When you breathe, what does your diaphragm do?
The diaphragm diaphragm (dī`əfrăm'), term used to describe any of several large muscles, found in humans and other mammals, which separate two adjacent regions of the body. The most commonly known muscle of this class is the thoraco-abdominal diaphragm. (DIE-uh-fram) is a large, dome-shaped sheet of muscle under your lungs. This powerful muscle almost divides your body in half between the chest cavity (containing the heart and lungs) and the abdomen abdomen, in humans and other vertebrates, portion of the trunk between the diaphragm and lower pelvis. In humans the wall of the abdomen is a muscular structure covered by fascia, fat, and skin. (which contains the stomach, intestines Intestines
The intestines, also known as the bowels, are divided into the large and small intestines. They extend from the stomach to the anus.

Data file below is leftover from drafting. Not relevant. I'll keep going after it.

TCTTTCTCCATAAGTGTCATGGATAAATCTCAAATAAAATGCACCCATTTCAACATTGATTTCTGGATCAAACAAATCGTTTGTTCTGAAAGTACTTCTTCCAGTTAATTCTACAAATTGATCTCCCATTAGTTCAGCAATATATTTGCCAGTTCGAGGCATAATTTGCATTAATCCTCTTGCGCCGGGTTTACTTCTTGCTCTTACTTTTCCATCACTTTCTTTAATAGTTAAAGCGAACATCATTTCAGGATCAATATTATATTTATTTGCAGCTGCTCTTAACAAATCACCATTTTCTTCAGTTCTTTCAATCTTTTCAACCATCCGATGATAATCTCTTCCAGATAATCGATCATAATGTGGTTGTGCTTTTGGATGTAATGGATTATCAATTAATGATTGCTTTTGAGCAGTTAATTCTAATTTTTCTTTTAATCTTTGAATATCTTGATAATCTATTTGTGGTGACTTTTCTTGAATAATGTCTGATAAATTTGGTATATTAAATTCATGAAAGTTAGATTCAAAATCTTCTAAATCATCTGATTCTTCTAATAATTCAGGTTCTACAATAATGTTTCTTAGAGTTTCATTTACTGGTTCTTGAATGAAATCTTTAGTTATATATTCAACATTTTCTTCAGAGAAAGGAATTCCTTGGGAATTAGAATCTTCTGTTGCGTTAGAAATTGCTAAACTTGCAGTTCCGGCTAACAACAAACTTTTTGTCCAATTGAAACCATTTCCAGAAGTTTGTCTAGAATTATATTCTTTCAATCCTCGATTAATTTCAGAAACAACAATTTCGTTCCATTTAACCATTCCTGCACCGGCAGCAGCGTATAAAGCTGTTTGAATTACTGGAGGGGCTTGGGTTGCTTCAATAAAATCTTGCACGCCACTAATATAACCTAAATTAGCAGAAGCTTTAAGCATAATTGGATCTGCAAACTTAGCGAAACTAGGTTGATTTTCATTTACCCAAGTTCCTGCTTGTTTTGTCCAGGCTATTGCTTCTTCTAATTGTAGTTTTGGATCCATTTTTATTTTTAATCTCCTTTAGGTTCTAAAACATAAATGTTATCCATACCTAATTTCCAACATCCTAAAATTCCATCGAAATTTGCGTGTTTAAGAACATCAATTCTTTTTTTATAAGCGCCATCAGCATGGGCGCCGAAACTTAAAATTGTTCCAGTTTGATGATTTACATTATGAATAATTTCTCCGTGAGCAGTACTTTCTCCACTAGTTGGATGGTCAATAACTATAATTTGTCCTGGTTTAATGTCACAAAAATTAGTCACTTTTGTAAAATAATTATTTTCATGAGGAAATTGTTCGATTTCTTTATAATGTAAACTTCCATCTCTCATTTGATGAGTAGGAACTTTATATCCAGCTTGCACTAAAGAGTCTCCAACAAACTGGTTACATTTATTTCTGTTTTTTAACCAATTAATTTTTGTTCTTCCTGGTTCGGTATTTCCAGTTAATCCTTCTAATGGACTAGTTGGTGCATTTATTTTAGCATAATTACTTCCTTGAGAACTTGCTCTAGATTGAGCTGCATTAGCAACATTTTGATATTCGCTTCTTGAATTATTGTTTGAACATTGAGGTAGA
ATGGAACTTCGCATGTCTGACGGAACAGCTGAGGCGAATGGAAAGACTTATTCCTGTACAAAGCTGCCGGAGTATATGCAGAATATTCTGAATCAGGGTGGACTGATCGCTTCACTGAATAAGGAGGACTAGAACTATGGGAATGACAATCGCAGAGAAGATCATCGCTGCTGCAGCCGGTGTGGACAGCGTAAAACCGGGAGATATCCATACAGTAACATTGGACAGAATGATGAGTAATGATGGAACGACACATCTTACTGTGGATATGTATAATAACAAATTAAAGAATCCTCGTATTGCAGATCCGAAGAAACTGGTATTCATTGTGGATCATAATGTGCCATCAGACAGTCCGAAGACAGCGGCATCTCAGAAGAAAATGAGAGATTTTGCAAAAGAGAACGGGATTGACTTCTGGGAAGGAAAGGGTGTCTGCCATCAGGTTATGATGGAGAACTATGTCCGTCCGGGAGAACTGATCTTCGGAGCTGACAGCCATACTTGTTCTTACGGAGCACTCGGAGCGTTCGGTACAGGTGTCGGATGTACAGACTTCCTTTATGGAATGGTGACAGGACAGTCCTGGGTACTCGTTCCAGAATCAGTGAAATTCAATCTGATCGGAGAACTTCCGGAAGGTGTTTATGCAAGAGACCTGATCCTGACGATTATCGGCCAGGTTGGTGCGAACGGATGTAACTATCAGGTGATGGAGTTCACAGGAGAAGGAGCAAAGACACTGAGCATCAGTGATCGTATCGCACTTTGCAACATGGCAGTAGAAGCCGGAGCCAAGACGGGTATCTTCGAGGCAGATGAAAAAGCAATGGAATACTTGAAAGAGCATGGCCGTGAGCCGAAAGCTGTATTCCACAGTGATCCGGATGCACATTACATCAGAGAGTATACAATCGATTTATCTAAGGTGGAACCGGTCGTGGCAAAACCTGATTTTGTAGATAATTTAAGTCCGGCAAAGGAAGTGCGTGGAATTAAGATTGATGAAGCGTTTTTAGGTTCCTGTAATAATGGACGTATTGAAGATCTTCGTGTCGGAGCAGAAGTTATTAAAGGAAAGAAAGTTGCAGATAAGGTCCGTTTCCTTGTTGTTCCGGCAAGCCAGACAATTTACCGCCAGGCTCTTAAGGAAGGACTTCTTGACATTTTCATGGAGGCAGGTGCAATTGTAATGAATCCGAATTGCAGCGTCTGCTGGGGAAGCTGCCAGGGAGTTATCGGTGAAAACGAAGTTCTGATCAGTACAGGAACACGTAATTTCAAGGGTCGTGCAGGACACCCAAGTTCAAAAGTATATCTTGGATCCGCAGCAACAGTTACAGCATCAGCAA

Mentioned in: Malabsorption Syndrome , and other organs).
The diaphragm is one of the main muscles we use to breathe. As you breathe in Verb 1. breathe in - draw in (air); "Inhale deeply"; "inhale the fresh mountain air"; "The patient has trouble inspiring"; "The lung cancer patient cannot inspire air very well"
inhale, inspire , the diaphragm contracts and pulls down, allowing the lungs to fill with air. Then the diaphragm relaxes, causing it to expand and arch upwards as we breathe out. This helps push some of the air out of the lungs through the nose.